We refer to the mountains as water towers of the world. Most of the major rivers of the world are supplied from heavy rainfall in the mountains and melting snow. If you mess up the mountain environment, you are going to impact the plains. Twenty percent of the Earth’s terrestrial surface is mountainous, and the mountains provide the living means for about 10 percent of the human population. If mountains are badly handled, as in many places they are, then the impact is far greater than just on that part of the world that is mountainous, because the downstream effects are properly going to be more serious than the effects in the mountains themselves.

You say that the students of this first group of mountain academics, and their students, are now “guardians of the mountains.” What is their task?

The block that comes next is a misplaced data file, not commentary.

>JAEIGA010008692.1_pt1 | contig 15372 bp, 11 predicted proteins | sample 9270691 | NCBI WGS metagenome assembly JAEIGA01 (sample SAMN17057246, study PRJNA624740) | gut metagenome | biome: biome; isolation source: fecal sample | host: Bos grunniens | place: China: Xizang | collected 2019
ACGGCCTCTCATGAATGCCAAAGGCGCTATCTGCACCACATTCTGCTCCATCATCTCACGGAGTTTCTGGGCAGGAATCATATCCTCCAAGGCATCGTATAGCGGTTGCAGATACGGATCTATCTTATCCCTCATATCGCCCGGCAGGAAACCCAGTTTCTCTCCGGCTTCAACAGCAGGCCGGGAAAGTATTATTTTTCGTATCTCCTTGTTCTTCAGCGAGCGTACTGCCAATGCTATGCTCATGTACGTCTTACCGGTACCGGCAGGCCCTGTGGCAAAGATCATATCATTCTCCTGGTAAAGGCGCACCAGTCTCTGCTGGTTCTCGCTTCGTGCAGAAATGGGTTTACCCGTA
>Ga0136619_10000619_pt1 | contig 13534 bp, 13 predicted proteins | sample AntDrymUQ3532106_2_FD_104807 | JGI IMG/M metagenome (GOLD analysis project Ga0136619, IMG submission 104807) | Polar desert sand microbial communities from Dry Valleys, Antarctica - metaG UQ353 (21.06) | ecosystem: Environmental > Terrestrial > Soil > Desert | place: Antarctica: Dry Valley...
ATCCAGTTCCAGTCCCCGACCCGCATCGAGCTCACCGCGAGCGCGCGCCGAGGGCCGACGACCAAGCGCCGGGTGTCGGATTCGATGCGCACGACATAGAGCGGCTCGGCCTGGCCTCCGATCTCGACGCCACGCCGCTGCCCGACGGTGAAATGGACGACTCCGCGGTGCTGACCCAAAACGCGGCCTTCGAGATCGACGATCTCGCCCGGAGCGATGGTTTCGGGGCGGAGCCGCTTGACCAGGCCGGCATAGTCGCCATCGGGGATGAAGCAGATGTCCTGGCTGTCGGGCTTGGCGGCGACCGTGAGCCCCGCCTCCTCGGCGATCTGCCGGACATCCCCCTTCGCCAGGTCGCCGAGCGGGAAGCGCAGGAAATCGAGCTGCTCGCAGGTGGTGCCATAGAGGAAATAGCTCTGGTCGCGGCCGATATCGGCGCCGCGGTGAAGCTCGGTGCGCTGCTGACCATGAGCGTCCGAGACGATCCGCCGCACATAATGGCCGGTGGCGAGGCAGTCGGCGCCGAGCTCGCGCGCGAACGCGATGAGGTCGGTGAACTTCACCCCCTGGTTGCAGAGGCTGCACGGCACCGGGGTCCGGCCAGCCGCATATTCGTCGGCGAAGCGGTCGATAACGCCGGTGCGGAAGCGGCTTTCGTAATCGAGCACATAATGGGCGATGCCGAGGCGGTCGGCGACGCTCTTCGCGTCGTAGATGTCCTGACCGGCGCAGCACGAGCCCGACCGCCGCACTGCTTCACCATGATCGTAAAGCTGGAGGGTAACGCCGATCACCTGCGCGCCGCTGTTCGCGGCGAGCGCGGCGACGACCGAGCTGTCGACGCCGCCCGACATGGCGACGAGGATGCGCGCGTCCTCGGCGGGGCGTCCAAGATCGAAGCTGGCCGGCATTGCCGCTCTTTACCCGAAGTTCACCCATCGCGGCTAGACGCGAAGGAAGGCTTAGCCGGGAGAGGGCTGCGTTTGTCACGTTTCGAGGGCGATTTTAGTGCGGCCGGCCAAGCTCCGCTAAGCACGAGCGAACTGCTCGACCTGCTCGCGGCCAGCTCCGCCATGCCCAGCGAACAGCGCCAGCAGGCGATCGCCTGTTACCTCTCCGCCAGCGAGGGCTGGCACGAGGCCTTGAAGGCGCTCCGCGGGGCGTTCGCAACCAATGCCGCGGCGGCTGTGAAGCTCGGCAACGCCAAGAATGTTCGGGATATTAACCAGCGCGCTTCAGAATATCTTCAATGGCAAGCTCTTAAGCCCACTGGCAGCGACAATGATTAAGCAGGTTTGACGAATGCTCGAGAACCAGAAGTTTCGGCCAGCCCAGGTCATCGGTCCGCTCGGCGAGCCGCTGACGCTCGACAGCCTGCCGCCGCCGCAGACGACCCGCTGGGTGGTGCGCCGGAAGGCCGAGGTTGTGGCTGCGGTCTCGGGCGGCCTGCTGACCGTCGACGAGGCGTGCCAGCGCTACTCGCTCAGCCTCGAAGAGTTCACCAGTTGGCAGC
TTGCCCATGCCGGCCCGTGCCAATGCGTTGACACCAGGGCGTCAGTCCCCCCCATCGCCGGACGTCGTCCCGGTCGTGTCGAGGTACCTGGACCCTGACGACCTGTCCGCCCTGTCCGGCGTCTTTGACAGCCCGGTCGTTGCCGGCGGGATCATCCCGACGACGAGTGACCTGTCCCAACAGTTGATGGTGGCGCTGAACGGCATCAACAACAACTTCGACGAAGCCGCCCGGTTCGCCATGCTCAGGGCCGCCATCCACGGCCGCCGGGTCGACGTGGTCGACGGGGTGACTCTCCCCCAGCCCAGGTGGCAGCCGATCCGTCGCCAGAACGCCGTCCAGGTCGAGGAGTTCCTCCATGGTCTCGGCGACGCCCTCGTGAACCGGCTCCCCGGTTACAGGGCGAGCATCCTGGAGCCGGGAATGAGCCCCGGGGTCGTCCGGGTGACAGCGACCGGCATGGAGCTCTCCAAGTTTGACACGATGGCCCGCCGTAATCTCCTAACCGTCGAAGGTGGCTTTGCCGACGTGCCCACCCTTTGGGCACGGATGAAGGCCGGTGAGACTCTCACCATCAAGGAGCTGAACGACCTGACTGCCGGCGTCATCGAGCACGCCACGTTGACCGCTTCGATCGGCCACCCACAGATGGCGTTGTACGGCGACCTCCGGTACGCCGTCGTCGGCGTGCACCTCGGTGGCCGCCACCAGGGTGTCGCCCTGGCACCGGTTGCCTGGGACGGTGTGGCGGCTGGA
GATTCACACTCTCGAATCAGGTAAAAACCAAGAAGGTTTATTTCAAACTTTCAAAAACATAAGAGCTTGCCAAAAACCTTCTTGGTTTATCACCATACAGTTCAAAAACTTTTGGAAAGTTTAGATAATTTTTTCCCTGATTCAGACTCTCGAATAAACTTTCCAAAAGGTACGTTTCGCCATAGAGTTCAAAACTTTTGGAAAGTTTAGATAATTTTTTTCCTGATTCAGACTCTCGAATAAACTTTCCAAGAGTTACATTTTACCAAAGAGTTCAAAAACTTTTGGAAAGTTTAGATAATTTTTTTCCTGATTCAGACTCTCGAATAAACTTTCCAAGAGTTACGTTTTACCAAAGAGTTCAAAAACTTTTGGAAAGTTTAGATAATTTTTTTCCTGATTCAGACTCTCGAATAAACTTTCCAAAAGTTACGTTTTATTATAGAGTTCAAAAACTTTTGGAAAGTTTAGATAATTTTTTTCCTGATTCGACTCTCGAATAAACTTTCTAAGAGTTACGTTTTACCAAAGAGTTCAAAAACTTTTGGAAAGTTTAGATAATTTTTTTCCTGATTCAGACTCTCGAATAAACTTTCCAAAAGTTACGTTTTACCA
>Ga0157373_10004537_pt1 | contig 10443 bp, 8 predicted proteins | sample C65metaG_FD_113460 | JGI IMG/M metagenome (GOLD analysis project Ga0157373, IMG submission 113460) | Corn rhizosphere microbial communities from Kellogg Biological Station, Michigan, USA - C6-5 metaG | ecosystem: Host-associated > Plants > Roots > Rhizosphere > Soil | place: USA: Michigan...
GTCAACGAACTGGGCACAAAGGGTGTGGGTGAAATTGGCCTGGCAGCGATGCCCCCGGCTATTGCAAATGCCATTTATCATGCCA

I would need to write a book on that question. Each country tends to have different problems, but creating awareness and giving credibility to the intelligence and determination of the mountain people themselves—I think this is the thing that we’ve helped lay the foundation for. There is an enormous increase in awareness, and the students that have worked with me are themselves teaching courses in mountain geography. When I was teaching in Boulder, Colorado, up until 1989, I don’t think there were more than three courses in mountain geography per se in the whole of North America. In my old-age wisdom, I have to realize that you don’t change the world in a few years. I just hope that we can change it sufficiently more before dreadful things like climate change and terrorism catch up with us.

What has been the most rewarding moment of your career?

This broad experience of finding a group of friends from all over the world. There’s been an international partnership of all shapes and colors, and we have developed this kind of community spirit, and I think this has been the great personal experience of my life.

I have to ask—what is the most beautiful place you have visited, with regard to the mountains?